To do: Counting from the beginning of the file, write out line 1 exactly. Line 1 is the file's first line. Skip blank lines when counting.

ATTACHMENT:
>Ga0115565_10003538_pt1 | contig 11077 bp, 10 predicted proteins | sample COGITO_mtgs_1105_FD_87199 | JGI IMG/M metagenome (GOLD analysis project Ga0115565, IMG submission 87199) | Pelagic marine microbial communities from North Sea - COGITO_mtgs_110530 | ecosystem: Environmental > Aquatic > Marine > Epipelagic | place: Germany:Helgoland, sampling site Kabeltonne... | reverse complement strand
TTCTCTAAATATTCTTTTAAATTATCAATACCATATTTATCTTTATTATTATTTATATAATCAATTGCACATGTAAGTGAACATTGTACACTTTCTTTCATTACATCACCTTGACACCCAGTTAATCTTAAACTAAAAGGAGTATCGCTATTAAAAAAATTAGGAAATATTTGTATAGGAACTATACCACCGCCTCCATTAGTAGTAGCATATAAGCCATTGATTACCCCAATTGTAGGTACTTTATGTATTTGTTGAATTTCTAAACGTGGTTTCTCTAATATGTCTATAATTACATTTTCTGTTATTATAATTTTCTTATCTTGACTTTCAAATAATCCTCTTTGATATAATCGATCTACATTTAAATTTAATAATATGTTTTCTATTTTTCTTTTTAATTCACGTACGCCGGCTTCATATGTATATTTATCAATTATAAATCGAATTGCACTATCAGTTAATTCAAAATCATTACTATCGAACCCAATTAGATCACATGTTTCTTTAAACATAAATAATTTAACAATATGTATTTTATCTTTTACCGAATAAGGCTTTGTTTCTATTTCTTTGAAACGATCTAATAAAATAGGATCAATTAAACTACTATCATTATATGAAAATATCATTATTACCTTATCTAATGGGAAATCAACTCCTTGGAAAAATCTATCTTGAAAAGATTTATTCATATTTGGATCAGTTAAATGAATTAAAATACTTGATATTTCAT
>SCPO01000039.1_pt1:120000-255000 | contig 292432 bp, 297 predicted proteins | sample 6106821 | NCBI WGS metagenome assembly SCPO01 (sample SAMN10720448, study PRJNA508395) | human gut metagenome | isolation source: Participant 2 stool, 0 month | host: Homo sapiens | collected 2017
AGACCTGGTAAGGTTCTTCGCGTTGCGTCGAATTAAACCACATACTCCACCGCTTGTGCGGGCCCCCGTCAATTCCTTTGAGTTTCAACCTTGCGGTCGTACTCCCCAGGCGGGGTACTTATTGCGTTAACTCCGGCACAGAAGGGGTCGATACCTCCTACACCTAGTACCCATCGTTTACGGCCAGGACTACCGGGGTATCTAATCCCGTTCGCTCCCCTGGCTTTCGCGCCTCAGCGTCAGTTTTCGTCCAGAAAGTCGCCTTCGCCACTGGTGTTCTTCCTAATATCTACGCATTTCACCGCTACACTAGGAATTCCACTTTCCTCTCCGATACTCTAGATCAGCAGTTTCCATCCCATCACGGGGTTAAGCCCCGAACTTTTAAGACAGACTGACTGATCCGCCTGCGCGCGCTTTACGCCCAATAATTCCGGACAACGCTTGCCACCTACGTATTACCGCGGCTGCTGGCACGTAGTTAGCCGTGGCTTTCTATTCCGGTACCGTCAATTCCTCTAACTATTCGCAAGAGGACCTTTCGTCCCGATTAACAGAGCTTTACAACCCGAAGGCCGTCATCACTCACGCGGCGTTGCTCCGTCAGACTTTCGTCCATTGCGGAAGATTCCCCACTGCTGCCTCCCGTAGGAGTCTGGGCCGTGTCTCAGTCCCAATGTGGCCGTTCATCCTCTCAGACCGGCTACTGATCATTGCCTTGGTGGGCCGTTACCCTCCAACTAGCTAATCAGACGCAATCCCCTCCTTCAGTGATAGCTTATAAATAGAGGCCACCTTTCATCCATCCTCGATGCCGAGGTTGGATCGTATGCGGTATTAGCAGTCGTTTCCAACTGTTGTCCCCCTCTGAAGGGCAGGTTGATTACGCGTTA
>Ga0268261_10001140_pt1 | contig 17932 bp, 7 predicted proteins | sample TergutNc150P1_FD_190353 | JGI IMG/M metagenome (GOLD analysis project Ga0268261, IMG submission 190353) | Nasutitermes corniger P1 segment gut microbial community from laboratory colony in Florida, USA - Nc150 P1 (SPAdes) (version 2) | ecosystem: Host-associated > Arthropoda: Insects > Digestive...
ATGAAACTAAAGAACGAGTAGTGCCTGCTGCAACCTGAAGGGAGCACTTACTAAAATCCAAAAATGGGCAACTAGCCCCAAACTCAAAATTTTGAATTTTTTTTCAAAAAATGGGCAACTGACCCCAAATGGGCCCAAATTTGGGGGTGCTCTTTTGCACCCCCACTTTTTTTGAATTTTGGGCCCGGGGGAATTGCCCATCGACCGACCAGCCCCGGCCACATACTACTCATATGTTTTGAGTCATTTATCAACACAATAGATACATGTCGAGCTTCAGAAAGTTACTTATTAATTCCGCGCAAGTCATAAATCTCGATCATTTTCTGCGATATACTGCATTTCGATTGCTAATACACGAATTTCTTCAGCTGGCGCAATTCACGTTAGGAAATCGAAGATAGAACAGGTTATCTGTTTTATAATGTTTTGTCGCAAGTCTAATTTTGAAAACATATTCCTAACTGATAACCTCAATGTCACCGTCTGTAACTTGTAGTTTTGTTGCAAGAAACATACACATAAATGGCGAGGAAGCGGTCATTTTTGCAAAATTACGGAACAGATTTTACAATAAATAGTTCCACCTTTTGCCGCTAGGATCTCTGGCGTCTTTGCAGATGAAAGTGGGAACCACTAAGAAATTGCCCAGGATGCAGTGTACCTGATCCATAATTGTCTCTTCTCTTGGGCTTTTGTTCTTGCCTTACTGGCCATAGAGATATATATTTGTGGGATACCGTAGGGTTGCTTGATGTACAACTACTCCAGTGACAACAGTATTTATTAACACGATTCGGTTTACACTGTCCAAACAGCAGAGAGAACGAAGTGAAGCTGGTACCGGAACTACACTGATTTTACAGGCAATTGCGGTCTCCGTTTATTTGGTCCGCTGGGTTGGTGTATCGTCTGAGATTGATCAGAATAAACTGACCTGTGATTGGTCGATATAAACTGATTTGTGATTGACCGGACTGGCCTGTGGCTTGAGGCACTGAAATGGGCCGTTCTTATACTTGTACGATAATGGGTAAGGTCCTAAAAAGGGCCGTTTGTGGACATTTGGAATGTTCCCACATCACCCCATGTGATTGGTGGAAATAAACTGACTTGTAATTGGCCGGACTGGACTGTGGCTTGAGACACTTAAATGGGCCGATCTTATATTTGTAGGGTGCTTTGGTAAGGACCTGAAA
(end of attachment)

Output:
>Ga0115565_10003538_pt1 | contig 11077 bp, 10 predicted proteins | sample COGITO_mtgs_1105_FD_87199 | JGI IMG/M metagenome (GOLD analysis project Ga0115565, IMG submission 87199) | Pelagic marine microbial communities from North Sea - COGITO_mtgs_110530 | ecosystem: Environmental > Aquatic > Marine > Epipelagic | place: Germany:Helgoland, sampling site Kabeltonne... | reverse complement strand